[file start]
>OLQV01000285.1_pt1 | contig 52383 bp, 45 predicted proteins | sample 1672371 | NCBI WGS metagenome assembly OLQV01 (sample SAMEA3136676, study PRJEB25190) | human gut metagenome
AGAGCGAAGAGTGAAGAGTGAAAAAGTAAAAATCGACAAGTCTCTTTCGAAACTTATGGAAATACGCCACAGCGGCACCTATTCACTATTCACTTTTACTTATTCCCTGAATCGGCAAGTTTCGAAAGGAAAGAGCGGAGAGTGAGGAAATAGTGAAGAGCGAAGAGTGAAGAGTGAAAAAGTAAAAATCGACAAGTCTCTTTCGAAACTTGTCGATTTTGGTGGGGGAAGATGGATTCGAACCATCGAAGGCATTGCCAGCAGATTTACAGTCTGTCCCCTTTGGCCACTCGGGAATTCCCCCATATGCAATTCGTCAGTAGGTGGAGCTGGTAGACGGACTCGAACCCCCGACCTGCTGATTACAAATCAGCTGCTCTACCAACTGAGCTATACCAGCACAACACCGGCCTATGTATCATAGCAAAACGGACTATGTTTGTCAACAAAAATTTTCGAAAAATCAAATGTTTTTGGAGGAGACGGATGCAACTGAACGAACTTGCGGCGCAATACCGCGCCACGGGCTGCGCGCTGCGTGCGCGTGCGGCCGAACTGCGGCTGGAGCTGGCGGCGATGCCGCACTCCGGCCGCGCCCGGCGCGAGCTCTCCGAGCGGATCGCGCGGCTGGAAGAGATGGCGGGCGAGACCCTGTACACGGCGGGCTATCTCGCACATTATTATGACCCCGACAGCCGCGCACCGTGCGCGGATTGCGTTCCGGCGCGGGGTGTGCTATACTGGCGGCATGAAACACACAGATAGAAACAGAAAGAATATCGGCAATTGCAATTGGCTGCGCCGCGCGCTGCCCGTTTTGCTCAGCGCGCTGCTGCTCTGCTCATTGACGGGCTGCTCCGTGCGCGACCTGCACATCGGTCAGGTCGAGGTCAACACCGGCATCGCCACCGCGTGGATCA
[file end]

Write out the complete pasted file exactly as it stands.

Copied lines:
>OLQV01000285.1_pt1 | contig 52383 bp, 45 predicted proteins | sample 1672371 | NCBI WGS metagenome assembly OLQV01 (sample SAMEA3136676, study PRJEB25190) | human gut metagenome
AGAGCGAAGAGTGAAGAGTGAAAAAGTAAAAATCGACAAGTCTCTTTCGAAACTTATGGAAATACGCCACAGCGGCACCTATTCACTATTCACTTTTACTTATTCCCTGAATCGGCAAGTTTCGAAAGGAAAGAGCGGAGAGTGAGGAAATAGTGAAGAGCGAAGAGTGAAGAGTGAAAAAGTAAAAATCGACAAGTCTCTTTCGAAACTTGTCGATTTTGGTGGGGGAAGATGGATTCGAACCATCGAAGGCATTGCCAGCAGATTTACAGTCTGTCCCCTTTGGCCACTCGGGAATTCCCCCATATGCAATTCGTCAGTAGGTGGAGCTGGTAGACGGACTCGAACCCCCGACCTGCTGATTACAAATCAGCTGCTCTACCAACTGAGCTATACCAGCACAACACCGGCCTATGTATCATAGCAAAACGGACTATGTTTGTCAACAAAAATTTTCGAAAAATCAAATGTTTTTGGAGGAGACGGATGCAACTGAACGAACTTGCGGCGCAATACCGCGCCACGGGCTGCGCGCTGCGTGCGCGTGCGGCCGAACTGCGGCTGGAGCTGGCGGCGATGCCGCACTCCGGCCGCGCCCGGCGCGAGCTCTCCGAGCGGATCGCGCGGCTGGAAGAGATGGCGGGCGAGACCCTGTACACGGCGGGCTATCTCGCACATTATTATGACCCCGACAGCCGCGCACCGTGCGCGGATTGCGTTCCGGCGCGGGGTGTGCTATACTGGCGGCATGAAACACACAGATAGAAACAGAAAGAATATCGGCAATTGCAATTGGCTGCGCCGCGCGCTGCCCGTTTTGCTCAGCGCGCTGCTGCTCTGCTCATTGACGGGCTGCTCCGTGCGCGACCTGCACATCGGTCAGGTCGAGGTCAACACCGGCATCGCCACCGCGTGGATCA